‘It’s awesome’ – Pistons players imagine a cozy home court at LCA

Pistons owner Tom Gores expressed his amazement as the Pistons launched a new era with their debut at Little Caesars Arena in the season opener.
Pistons Photos
by Keith Langlois
Web Editor

DETROIT – There were wide eyes all around as the public saw the Pistons for the first time at Little Caesars Arena – and that’s if we’re just talking about the Pistons, most of whom set foot inside their gleaming new home for the first time Tuesday evening.

“It’s awesome – beautiful,” Tobias Harris said after the Pistons held their Meet the Team event, attended by 7,800 fans that saw Stan Van Gundy walk them through a few basic plays, Andre Drummond emcee an impromptu team dance contest and the Pistons launch half-court shots. “Excited to get on the floor with my teammates out there. Overall, it’s top of the line. We’re excited.”

Jon Leuer had the same first-word response and talked about his anticipation for Wednesday’s preseason opener against Charlotte.

“It’s awesome. You can tell it’s a start-of-the-art facility,” he said. “I’m excited to have a chance to see what it looks like tomorrow night on a game night. But the fans tonight, it was really good. For an event like this to have that many fans here, the energy in the building was great.”

Anthony Tolliver spent last season away from the Pistons after playing 1½ seasons with them at The Palace and Tolliver’s Sacramento Kings last year opened another new arena, Golden 1 Center.

“It’s beautiful. It’s really well done,” he said. “Obviously, when you have a brand new arena there’s always going to be some kinks you’ve got to work out. I don’t know how we’re going to get in or out of here right now, but eventually we’ll get all that stuff figured out. But it’s beautiful.”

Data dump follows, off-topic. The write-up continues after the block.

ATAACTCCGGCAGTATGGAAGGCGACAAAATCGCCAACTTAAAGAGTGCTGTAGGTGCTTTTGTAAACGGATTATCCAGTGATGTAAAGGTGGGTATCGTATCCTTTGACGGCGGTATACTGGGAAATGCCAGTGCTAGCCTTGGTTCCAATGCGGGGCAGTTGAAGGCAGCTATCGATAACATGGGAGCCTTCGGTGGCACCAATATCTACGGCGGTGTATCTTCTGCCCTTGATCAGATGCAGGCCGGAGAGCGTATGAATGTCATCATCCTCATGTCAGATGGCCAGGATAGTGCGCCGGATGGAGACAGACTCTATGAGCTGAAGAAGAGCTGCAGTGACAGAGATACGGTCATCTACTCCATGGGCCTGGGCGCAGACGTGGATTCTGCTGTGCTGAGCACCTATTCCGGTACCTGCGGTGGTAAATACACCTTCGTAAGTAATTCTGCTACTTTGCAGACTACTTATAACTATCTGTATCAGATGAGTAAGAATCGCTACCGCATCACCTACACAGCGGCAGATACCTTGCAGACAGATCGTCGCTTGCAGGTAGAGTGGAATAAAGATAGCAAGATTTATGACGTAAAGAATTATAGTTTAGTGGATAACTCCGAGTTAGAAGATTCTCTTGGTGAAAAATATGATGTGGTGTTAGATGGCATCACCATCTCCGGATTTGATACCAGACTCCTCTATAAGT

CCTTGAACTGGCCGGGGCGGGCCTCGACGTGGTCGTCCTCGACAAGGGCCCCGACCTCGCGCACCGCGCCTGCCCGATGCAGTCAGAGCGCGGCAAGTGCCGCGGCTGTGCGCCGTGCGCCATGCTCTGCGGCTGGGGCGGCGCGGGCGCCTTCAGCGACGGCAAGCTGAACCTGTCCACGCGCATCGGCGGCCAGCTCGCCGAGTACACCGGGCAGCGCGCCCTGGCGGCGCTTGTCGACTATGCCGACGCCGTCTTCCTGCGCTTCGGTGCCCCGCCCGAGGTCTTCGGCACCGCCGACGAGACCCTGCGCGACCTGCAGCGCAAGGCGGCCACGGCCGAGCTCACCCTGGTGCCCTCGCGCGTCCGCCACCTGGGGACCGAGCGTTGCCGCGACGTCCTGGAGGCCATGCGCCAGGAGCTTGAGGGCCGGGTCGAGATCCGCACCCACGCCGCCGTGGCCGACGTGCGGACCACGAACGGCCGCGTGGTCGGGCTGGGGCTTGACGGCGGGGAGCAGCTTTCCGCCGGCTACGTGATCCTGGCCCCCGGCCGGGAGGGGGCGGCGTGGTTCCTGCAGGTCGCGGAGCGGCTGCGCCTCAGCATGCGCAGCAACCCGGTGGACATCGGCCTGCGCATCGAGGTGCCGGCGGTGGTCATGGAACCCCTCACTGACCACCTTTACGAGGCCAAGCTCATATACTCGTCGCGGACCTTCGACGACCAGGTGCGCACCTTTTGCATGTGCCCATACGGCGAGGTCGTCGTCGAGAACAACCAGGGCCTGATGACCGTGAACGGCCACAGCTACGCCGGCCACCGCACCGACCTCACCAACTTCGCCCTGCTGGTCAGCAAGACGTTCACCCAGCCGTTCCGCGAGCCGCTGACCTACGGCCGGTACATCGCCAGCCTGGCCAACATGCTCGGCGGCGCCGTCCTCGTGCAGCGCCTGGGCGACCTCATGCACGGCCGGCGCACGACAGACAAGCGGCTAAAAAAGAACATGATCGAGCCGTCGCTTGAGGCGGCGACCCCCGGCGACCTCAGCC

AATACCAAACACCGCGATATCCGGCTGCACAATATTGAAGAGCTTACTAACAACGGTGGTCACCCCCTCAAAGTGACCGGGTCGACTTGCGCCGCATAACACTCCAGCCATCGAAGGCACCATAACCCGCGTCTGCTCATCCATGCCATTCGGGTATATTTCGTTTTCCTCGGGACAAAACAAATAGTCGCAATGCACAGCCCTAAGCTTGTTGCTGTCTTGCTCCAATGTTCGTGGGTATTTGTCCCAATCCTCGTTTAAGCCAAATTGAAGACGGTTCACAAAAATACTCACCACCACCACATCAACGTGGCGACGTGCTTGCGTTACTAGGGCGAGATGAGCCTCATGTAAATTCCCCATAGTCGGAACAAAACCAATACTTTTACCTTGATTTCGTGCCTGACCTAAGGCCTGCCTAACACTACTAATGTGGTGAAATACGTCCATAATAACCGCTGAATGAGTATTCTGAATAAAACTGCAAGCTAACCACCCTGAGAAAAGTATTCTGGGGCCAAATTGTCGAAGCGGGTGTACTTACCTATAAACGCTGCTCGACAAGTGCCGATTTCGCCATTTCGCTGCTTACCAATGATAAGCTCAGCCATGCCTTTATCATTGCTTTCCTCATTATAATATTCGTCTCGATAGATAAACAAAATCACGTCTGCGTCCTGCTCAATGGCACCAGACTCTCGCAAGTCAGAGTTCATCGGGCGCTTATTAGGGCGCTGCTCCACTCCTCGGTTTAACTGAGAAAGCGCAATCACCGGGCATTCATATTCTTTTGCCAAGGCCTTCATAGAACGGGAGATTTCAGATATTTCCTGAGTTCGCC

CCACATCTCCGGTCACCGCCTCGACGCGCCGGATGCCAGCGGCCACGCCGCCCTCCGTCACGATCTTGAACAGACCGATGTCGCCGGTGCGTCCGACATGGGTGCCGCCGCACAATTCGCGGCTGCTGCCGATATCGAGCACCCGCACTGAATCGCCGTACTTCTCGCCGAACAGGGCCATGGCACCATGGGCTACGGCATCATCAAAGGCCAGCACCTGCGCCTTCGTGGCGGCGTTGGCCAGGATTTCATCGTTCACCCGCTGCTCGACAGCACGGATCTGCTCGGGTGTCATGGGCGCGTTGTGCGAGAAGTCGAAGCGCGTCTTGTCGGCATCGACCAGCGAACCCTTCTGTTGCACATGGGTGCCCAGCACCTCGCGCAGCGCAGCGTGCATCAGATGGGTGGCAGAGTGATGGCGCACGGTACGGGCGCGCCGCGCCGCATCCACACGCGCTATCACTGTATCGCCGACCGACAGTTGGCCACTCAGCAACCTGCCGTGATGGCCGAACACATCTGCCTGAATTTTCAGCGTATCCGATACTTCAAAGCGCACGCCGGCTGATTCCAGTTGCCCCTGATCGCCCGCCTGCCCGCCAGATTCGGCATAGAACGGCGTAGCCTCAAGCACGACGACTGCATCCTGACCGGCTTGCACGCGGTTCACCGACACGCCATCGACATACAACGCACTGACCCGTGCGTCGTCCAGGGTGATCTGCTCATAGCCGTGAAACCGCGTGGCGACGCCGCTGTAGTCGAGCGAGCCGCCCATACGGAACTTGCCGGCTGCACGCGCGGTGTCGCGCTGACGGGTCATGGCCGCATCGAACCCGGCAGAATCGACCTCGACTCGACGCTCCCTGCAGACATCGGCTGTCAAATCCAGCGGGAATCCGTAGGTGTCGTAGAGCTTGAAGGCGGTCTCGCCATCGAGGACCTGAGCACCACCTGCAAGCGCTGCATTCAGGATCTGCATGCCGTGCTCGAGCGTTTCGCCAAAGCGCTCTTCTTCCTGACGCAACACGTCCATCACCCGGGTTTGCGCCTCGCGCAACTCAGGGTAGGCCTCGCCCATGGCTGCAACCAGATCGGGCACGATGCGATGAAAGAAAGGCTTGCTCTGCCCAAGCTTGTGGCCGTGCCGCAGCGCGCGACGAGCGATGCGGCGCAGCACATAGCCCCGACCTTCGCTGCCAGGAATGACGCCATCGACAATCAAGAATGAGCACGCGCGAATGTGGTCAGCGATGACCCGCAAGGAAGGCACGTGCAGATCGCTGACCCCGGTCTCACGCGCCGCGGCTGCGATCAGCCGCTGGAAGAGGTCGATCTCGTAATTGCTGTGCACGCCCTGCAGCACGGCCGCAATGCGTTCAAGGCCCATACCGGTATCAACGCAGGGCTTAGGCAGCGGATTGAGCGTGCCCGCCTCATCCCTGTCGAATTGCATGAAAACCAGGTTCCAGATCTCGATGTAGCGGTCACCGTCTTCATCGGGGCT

Tolliver spoke while standing before a canvas mural of himself with each of the 16 Pistons, including Luis Montero and Dwight Buycks on two-way contracts, represented in the hallway leading to their spacious locker room. There was some concern that the Pistons would feel under-represented in an arena originally conceived only for the hockey Red Wings, but players dispelled those ideas.

“They’ve told us it’s not finished – more Pistons stuff going up – but they’ve got some nice portraits,” Harris said. “These are really nice. The locker room is really nicely set up. So, hey, it’s cool with me. I love it.”

The arena’s construction, with its steep upper level, gives a close-in feel that players expect to create a noisy environment and eventually a significant home-court edge.

“It has a hockey rink build to it and I think that’s cool,” said Leuer, a native of hockey-crazed Minnesota. “Not a lot of NBA arenas have that feel. I think with the fans kind of right on top of you like that, it could make for a good home-court advantage.”

“Just being on the court, you could see the type of difference there is,” Harris said. “You just look up and imagine a sold-out house and playoffs. That’s what we’ve got to reach for to get to, but it’s awesome.”

Tolliver was struck by the fact that while the arena will seat 20,000 for Pistons games, it feels more intimate.

“That’s crazy it has that many seats in here. I think if it gets filled up, it’s going to feel really, really, really crazy in here and I think that we’ll be able to feed off that energy really well.”